• Writing for the Legal Times, Tony Mauro reports on Tuesday’s sentencing in D.C. Superior Court of Noah Kai Newkirk, who was arrested in February for disrupting an oral argument at the Supreme Court.  Newkirk was sentenced to time served and ordered to pay $150.
  • Tonight at 6 p.m. C-SPAN and C-SPAN Radio will air an appearance by Justices Ruth Bader Ginsburg and Antonin Scalia at the National Press Club, where they will discuss (among other things) the First Amendment with host Marvin Kalb.
  • Jeremy P. Jacobs of Greenwire profiles John Korzen, the Wake Forest law professor who will make his oral argument debut at the Court next week representing the respondents in CTS Corp. v. Waldburger.
  • Richard Wolf of USA Today previews next week’s oral arguments in American Broadcasting Companies v. Aereo, in which the Court will consider whether Aereo’s streaming of broadcast television programs over the Internet violates federal copyright laws.
  • At U.S. Law Week (via Bloomberg BNA), Brendan Morrissey previews next week’s oral arguments in Republic of Argentina v. NML Capital, in which the Court will consider whether U.S. courts can order disclosure of information about a foreign country’s assets around the world.  (Lyle Denniston previewed the case for this blog earlier yesterday.)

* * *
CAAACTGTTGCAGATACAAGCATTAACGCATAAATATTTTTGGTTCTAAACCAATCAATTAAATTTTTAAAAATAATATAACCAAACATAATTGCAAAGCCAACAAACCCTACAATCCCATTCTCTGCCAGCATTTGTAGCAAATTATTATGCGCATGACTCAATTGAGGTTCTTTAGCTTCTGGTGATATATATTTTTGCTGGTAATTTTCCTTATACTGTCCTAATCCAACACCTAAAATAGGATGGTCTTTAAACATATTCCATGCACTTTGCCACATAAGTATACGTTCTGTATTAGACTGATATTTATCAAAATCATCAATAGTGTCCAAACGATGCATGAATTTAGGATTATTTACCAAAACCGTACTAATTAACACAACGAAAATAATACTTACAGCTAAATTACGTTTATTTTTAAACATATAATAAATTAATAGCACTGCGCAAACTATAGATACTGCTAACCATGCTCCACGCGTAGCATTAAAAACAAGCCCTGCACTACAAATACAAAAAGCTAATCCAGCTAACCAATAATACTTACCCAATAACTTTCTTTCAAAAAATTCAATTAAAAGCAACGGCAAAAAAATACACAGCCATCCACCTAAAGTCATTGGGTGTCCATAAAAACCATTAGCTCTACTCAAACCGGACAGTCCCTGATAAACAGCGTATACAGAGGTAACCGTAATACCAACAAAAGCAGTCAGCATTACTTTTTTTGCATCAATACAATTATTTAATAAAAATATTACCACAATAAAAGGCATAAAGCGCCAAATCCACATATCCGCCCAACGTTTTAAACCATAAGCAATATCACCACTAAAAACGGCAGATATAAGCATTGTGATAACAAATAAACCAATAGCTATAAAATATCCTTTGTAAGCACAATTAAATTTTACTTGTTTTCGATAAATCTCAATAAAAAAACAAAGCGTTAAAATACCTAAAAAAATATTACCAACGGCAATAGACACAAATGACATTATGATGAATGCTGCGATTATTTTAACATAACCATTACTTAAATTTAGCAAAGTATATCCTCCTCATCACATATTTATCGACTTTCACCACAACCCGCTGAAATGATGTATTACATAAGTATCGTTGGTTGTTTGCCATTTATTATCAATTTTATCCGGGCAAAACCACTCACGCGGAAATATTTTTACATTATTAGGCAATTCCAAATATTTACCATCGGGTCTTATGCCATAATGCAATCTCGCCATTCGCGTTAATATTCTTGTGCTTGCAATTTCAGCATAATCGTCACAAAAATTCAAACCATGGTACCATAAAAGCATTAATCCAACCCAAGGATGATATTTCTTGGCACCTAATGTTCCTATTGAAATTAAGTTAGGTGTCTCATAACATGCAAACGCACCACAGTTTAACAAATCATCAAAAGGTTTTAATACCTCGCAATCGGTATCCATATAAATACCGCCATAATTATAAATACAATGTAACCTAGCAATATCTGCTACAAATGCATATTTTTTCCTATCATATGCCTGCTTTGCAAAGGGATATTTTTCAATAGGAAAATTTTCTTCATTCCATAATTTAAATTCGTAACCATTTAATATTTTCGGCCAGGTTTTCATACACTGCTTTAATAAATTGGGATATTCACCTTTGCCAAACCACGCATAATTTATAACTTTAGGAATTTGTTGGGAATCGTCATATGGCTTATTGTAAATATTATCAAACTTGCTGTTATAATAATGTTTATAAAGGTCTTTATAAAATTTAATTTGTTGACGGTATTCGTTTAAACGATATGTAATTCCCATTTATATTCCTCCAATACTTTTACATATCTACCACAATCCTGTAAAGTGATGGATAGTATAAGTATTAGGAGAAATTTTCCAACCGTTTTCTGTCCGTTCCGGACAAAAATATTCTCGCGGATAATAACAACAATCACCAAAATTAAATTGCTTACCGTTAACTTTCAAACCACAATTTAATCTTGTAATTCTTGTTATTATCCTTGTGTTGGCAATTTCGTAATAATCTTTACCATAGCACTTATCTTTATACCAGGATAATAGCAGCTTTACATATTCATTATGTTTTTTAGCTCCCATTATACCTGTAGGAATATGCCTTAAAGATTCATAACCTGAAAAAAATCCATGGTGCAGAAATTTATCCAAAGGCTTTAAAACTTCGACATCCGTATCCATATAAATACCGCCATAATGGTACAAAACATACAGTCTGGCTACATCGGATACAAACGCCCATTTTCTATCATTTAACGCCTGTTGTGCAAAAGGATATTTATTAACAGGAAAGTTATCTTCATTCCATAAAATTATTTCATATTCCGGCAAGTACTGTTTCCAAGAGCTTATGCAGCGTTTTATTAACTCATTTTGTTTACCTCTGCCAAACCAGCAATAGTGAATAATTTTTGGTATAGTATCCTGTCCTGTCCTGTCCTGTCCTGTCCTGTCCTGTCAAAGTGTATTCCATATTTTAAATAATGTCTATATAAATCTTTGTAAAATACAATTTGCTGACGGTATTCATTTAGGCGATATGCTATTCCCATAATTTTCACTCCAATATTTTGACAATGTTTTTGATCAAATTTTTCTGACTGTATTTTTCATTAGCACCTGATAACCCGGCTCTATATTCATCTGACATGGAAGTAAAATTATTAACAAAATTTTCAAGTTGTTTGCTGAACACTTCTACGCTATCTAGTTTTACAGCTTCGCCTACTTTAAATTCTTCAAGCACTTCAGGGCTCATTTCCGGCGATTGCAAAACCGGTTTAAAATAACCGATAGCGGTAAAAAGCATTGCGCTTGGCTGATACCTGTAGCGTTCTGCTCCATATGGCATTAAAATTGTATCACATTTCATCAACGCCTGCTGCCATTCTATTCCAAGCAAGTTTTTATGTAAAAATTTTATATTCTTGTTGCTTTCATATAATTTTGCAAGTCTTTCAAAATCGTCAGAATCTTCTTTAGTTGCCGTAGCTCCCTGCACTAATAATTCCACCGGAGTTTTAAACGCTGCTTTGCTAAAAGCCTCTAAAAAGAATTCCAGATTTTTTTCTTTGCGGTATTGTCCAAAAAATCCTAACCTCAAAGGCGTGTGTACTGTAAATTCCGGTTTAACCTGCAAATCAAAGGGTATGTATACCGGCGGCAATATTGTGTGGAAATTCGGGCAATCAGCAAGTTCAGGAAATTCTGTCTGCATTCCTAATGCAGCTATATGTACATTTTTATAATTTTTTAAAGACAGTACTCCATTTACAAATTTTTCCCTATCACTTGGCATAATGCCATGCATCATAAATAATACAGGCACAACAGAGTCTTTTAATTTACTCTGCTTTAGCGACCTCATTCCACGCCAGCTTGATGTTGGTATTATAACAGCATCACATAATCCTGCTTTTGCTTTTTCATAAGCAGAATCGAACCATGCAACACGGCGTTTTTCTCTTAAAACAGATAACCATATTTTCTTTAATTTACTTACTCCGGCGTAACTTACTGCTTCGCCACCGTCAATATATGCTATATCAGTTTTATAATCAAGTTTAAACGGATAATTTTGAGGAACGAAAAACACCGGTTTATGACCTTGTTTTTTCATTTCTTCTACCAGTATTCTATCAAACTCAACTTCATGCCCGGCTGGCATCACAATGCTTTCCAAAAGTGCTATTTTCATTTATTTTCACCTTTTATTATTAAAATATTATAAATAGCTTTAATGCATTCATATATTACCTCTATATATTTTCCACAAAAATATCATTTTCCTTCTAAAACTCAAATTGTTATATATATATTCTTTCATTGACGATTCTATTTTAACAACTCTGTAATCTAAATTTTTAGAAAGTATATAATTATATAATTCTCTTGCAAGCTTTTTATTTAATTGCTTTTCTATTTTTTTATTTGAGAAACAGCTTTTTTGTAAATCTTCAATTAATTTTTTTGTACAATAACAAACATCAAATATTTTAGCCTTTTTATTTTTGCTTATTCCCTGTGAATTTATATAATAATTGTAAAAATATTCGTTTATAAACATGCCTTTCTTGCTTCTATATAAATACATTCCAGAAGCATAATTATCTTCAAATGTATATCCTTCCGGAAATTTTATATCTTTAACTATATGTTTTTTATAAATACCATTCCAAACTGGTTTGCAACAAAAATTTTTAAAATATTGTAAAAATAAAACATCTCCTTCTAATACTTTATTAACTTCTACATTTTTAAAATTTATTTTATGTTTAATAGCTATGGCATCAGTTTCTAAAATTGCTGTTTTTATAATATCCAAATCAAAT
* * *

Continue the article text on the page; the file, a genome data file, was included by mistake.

• In the ABA’s The Appellate Quarterly, Daniel Wallach has a detailed analysis of Christie v. NCAA, in which the New Jersey governor is asking the Court to review a federal law that prohibits most states, including New Jersey, from licensing or authorizing sports gambling.
  • At, Bill Blum examines the “roiling debate among left-leaning lawyers, scholars and legal commentators as to whether the time has come for [Justice Ruth Bader Ginsburg] to retire in order to permit a Democratic president, Barack Obama, to nominate her successor.”
  • At the National Review’s Bench Memos, Roger Clegg notes recent developments in California that, in his view, bolster the state’s case in Schuette v. Coalition to Defend Affirmative Action, in which the Justices are considering whether Michigan can ban the use of affirmative action at public universities.
  • In her column for The New York Times, Linda Greenhouse discusses the Court’s recent decision in McCutcheon v. Federal Election Commission, striking down the aggregate limits that federal election laws imposed on contributions to candidates for federal office, political parties, and political action committees.  She focuses “less [on] the real-world impact than [on] what the decision tells us about the Supreme Court and Chief Justice Roberts, who at this rate and at age 59 figures to be with us a good deal longer than campaign finance laws.”

[Disclosure: Kevin Russell of Goldstein & Russell, P.C., whose attorneys contribute to this blog in various capacities, is among the counsel on an amicus brief in support of the respondents in Schuette, but I am not affiliated with the firm.]

Posted in Round-up

Recommended Citation: Amy Howe, Thursday round-up, SCOTUSblog (Apr. 17, 2014, 8:31 AM),